Planning commission pushes for looser requirements for retail gun shops in Putnam County
WINFIELD, W.Va. (WSAZ) - The Putnam County Planning Commission voted unanimously to recommend the county commission approve a change that would make for looser requirements when it comes to retail firearm sales in the county.
“What the planning commission voted on (Tuesday) would be to recommend that firearms (are) struck out of the ordinance as it related to that 300 foot rule, if the county commission approves it, it will be adopted,” said David Mills, a member of the planning commission. “It’s time to get back into the 21st century, a lot of these ordinances are fairly old and this specific ordinance is more restrictive than federal or state law.”
Currently, Putnam County does not allow retail firearms sales or pawn shops to be within 300 feet of a home, church or school. The planning commission is hoping to do away with that rule, specifically for retail firearm sales.
County officials said this specific requirement has been in place for over 15 years.
In July, WSAZ reported that a brand new gun shop in Teays Valley was in violation of the ordinance as it sits within 300 feet of a daycare and several homes. That gun shop is Valley Outdoors, located on Mount Vernon Road. The owner, Glenn Yeager II, also sits on the planning commission. During the discussion and vote Tuesday night, Yeager was recused from the room.
“It needs to be pointed out that the vote tonight has absolutely nothing to do with us because, that’s retrospective,” Yeager told WSAZ. “Even if they had gone the other way tonight (it wouldn’t) affect where we are now.”
“It’s not necessarily as much about Glenn but it was brought to the attention predominantly because of that, and it really brought to light that we’re being more restrictive than federal or state and we’re a second amendment county,” Mills told WSAZ.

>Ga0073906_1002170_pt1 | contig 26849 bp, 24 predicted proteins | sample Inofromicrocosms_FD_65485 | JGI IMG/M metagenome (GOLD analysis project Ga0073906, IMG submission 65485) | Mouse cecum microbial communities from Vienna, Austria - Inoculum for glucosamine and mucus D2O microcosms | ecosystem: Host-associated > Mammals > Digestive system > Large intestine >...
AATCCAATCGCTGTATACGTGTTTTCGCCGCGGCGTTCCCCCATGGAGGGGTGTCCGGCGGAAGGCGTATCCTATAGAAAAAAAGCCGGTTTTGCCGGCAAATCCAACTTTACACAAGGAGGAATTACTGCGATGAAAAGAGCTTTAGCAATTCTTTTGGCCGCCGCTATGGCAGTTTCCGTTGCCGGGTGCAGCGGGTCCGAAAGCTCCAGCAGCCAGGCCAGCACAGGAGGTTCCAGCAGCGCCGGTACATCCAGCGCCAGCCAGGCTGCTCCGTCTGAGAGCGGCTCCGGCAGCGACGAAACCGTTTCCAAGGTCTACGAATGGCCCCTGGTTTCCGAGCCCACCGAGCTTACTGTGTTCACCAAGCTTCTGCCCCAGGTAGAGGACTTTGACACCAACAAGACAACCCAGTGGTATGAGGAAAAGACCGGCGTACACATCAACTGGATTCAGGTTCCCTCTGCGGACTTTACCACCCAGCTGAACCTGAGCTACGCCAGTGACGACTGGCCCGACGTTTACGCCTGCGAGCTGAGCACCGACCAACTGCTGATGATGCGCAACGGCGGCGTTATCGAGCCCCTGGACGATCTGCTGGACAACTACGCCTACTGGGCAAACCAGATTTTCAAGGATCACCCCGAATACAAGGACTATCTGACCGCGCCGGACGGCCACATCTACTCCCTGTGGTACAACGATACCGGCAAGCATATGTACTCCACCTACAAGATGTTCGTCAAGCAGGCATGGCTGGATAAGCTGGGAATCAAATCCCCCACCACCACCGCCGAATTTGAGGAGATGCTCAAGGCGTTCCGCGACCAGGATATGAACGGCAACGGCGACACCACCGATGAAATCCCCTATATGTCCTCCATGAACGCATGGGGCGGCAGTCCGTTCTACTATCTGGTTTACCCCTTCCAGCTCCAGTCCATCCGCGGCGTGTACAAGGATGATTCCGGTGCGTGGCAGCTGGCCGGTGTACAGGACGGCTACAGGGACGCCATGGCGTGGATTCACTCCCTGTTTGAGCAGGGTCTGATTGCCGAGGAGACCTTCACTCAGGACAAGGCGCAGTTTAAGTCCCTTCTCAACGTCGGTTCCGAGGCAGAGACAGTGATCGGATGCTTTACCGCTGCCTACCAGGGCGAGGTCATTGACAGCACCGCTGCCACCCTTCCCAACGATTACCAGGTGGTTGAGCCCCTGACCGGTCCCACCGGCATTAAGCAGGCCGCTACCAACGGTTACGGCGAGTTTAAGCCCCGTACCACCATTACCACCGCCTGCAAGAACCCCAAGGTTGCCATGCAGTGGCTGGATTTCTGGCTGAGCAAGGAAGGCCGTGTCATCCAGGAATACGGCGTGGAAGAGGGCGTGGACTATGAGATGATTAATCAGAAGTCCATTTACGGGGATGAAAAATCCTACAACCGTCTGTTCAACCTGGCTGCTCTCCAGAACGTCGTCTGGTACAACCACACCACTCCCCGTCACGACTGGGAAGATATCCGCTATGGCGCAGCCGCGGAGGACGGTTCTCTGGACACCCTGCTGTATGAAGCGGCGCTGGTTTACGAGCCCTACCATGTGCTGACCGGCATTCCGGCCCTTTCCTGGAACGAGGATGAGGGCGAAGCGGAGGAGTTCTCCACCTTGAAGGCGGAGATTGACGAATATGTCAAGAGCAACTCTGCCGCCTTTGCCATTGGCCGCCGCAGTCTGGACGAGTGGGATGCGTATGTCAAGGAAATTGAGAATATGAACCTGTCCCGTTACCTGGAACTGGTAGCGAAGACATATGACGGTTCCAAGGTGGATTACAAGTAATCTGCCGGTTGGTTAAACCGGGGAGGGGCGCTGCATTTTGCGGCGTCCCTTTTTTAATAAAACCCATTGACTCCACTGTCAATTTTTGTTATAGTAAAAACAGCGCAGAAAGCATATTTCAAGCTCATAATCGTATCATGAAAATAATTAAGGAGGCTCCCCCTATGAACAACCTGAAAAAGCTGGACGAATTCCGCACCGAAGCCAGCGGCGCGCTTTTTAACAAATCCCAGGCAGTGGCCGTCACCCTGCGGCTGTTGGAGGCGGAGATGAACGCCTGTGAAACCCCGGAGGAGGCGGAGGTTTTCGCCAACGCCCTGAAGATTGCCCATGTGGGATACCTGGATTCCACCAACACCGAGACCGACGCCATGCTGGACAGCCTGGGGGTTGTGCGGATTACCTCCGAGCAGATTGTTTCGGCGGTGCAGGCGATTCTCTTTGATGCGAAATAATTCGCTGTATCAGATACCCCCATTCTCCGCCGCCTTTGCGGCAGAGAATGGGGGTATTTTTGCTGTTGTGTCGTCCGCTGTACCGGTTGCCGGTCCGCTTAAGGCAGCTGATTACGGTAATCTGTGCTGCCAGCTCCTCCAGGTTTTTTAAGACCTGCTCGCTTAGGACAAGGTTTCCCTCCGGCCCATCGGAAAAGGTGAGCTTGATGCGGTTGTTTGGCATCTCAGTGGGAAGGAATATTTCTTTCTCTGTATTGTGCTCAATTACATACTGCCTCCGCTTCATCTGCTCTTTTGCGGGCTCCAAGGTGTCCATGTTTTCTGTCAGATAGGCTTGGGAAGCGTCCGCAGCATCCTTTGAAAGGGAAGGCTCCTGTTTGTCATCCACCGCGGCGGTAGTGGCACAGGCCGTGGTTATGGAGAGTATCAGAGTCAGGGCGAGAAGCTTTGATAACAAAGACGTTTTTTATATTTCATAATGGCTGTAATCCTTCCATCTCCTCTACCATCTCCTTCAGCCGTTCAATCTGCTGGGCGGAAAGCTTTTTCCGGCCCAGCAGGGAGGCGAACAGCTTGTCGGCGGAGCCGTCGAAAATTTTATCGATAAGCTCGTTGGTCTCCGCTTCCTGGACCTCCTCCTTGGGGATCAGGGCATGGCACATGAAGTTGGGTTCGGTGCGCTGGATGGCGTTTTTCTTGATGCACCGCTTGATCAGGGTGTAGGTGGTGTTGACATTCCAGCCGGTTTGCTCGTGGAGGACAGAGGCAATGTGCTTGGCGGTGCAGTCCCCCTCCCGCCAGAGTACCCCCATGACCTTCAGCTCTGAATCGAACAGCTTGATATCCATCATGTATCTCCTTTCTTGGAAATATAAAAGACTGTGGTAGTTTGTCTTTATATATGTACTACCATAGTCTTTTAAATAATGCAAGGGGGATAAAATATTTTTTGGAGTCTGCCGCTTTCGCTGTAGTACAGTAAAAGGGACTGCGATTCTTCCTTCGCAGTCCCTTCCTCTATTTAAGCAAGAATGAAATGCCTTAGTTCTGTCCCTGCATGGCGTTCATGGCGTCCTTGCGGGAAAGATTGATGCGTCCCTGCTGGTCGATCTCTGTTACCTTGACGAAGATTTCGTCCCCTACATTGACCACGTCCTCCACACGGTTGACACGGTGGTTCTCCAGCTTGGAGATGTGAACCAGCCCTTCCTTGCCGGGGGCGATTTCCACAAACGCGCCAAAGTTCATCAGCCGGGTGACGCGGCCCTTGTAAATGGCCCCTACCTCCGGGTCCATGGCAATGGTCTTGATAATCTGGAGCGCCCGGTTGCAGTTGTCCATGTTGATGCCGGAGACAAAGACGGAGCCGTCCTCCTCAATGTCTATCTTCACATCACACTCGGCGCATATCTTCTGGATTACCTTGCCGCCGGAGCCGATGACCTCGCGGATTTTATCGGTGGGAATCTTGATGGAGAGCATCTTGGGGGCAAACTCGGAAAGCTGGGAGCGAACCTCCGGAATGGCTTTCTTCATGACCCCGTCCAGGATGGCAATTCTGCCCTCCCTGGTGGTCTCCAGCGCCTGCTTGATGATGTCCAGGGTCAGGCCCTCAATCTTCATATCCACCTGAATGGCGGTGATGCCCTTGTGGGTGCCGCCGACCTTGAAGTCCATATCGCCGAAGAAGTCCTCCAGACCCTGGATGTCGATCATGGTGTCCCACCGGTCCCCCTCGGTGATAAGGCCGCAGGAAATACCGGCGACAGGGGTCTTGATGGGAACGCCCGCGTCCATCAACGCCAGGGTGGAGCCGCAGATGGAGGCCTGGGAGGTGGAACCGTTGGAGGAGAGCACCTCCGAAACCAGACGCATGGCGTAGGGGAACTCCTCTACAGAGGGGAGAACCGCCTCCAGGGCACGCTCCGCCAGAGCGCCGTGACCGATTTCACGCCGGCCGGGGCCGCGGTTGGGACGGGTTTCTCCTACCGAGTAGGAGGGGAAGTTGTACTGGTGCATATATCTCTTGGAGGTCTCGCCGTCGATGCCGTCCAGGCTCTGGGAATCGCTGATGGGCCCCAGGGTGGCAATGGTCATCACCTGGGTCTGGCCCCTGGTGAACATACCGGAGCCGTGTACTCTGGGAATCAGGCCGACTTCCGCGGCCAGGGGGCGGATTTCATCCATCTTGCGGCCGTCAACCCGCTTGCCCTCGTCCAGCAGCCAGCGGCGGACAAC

During the meeting some residents spoke in favor of the change while others spoke against it.
“I am not opposed to gun sales, I’m just opposed to them in a residential area,” said Dolores Pope, who lives within a 300 foot distance of Valley Outdoors. “Do you think that somebody is going to want to buy my house that has children or is an older adult that’s within 75 feet of where guns, ammunition are being sold, I don’t think so. There was a reason the zoning ordinance was put into place and I think it should be upheld.”
“We currently allow firearms sales within our ordinance within personal residences and anyone that does sell firearms has to go through certain, extensive background checks so those background checks are going to be done and typically they go through the FBI to do that,” said Mills.
Mills said at the federal and state laws, there is no minimum distance required.
If approved by the county commission, the 300 foot rule would only pertain to pawn shops, including pawn shops that sell firearms.
County Commissioner Ron Foster also sits on the Planning Commission.
The county commission will have the final say on whether this goes into effect. It will be voted on at their next meeting on September 30.
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